• The boundary-breaking architect who designed the iconic home of Cincinnati's Contemporary Art Center has died. Zaha Hadid passed away yesterday after a heart attack at age 65. Hadid's design for the Rosenthal Center for Contemporary Arts here has added a distinctive, complex edge to the city's downtown arts district. Hadid, born in Iraq, was a pioneering female architect whose success opened doors for women in the largely-male-dominated field. She completed major works around the world, including buildings in London and Hong Kong, and was the first woman to win architecture's prestigious Pritzker Prize.

• The Food and Drug Administration has adjusted rules around the prescription of abortion pill Mifeprex. Adjustments to FDA rules on dosage size and how late into a pregnancy the pills can be prescribed will make them more accessible and affordable, women’s health advocates say. Ohio is one of a handful of states that requires medical providers to follow the FDA guidelines. Pro-life groups here are unhappy about the rule change, but acknowledge that any efforts to challenge the standards in the Ohio General Assembly are unlikely to pass.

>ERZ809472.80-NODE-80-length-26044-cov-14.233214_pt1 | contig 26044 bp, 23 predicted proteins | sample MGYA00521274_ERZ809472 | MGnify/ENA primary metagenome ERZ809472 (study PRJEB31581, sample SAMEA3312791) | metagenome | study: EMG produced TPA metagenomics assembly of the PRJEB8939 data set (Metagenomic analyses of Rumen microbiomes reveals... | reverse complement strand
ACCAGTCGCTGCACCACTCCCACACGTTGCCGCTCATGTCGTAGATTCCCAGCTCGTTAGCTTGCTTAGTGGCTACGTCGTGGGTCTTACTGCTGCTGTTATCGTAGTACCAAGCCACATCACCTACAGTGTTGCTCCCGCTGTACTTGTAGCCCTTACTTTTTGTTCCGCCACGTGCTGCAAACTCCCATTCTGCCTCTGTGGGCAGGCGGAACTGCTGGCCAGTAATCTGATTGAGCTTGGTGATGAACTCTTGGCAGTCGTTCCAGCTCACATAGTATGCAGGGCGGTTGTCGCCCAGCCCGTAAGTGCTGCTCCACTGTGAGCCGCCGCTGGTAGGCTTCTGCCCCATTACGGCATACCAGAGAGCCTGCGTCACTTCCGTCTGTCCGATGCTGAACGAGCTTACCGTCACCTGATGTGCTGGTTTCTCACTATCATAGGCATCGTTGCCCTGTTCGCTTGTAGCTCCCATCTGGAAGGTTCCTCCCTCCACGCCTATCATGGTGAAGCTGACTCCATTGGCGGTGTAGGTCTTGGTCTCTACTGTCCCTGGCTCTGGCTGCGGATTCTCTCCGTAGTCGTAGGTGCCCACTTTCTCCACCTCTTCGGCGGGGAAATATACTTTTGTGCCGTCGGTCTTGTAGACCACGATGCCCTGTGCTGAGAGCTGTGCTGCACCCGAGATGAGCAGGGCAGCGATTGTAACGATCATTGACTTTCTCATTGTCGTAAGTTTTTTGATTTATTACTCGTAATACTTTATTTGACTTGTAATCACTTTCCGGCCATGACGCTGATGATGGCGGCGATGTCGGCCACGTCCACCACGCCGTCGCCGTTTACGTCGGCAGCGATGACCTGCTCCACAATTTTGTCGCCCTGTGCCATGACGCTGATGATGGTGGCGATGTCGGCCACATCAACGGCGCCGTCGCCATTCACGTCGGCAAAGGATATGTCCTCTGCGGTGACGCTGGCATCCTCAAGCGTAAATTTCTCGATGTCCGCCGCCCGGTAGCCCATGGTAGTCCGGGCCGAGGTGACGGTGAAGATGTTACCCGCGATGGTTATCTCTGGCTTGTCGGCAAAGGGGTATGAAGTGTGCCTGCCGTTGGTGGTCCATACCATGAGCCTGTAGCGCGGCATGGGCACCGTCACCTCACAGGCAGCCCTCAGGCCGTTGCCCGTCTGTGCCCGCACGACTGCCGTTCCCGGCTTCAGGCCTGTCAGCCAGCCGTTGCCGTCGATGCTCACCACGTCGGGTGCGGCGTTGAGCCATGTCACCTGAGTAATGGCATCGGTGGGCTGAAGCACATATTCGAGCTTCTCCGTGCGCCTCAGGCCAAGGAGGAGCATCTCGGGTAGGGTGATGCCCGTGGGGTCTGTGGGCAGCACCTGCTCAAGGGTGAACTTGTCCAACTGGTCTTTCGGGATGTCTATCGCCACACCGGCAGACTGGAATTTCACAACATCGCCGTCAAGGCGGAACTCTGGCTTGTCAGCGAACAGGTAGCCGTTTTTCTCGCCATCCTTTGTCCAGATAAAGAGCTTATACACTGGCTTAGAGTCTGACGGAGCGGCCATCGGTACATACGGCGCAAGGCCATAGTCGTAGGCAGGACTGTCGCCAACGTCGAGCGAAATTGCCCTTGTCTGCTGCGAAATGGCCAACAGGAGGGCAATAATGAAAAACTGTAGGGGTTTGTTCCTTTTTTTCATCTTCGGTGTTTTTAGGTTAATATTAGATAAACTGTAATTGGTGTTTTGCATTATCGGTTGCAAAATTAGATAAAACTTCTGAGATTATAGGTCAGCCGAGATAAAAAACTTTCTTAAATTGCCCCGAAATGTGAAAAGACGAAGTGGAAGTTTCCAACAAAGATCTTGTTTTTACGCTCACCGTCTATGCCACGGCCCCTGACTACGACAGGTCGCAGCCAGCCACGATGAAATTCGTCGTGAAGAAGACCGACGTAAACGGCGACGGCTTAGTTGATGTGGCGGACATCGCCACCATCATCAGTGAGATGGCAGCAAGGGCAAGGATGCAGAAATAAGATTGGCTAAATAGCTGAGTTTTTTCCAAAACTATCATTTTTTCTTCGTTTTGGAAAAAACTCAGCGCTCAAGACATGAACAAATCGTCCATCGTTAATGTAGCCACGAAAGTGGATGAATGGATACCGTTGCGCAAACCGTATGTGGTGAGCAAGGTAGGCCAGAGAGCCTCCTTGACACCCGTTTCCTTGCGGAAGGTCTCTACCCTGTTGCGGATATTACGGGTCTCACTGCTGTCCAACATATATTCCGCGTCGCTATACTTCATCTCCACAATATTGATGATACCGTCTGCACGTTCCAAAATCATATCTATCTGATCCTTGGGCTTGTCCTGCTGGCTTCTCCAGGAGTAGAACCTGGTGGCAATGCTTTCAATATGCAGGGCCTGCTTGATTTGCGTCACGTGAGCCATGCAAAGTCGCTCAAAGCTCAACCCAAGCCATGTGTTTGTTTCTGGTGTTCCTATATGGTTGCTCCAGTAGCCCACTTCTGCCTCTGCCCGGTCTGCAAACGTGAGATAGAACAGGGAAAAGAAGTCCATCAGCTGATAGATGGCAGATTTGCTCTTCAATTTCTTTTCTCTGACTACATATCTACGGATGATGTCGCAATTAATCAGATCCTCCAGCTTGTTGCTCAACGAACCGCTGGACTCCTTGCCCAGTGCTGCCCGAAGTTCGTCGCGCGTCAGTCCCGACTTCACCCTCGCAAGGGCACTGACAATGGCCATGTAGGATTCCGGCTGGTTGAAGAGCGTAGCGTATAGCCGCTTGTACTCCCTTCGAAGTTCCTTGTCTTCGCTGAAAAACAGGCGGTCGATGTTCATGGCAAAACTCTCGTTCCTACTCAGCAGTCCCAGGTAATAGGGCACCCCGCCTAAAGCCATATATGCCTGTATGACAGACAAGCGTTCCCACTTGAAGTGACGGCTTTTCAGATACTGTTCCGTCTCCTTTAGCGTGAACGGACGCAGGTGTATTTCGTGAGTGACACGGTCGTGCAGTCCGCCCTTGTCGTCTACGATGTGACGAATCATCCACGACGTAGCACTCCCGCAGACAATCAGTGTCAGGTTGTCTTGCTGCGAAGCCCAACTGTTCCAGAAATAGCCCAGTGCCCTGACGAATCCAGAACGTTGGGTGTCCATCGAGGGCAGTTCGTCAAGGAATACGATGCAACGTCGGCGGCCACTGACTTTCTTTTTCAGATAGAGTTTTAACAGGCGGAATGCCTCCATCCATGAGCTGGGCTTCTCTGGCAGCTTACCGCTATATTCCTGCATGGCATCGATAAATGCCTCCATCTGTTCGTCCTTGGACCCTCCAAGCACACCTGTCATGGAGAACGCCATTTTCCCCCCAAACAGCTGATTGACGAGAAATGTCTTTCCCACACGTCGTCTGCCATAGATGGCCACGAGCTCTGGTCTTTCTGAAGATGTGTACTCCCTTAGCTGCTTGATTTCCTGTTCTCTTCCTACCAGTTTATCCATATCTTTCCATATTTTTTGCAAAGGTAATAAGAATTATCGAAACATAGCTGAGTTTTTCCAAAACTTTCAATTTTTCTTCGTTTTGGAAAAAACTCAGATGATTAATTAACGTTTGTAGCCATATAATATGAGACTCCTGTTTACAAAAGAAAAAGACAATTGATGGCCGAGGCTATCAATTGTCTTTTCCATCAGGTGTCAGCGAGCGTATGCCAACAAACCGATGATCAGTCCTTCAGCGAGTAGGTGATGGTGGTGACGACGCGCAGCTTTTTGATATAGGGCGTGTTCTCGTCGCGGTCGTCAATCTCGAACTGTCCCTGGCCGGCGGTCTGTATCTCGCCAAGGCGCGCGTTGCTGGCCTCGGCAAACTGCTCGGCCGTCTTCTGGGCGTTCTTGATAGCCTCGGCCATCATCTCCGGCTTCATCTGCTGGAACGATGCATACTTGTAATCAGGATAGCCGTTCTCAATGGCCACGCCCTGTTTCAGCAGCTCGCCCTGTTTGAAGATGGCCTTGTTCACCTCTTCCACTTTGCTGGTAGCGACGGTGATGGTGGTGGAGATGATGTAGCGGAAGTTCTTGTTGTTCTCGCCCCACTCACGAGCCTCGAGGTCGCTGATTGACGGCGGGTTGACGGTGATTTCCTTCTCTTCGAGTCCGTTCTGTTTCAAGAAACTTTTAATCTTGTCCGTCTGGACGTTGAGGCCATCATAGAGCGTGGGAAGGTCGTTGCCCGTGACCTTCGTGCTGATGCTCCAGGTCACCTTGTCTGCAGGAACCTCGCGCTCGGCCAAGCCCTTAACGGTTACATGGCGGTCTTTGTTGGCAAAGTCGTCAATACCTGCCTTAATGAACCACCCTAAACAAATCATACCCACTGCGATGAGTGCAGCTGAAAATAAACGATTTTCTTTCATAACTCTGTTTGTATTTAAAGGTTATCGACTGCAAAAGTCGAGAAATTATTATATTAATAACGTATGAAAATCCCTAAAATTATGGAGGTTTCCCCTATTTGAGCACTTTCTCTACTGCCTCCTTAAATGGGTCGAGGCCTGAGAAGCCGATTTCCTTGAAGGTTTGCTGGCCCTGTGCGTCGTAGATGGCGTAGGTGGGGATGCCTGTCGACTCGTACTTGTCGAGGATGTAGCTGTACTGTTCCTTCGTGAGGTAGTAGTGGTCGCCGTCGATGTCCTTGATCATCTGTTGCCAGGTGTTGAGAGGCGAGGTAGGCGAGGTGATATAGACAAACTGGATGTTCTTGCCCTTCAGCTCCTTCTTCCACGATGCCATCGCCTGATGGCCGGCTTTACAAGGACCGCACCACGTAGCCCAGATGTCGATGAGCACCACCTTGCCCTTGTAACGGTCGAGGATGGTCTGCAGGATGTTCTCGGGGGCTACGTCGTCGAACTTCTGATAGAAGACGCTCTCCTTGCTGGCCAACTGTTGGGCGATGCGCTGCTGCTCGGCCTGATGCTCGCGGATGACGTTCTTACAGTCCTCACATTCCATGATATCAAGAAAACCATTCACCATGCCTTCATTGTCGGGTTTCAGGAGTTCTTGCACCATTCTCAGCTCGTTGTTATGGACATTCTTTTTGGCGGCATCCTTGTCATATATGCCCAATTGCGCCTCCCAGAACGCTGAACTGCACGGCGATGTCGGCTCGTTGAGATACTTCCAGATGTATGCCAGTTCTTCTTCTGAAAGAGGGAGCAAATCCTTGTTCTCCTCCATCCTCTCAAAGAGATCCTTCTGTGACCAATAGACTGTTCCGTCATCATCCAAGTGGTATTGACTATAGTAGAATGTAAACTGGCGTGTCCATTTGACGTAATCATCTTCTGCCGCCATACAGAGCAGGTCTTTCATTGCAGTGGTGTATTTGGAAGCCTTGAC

• Finally, Ohio Gov. John Kasich continues his GOP presidential primary afterlife, campaigning and biding his time for the party’s convention in July. In the meantime, Kasich, who has little support in polls and has won only one state in primary contests, is free to pretty much say and do as he wishes. Yesterday, for instance, he dropped a bomb that sounds like common sense to many sane people but which is absolute heresy to Republican primary voters.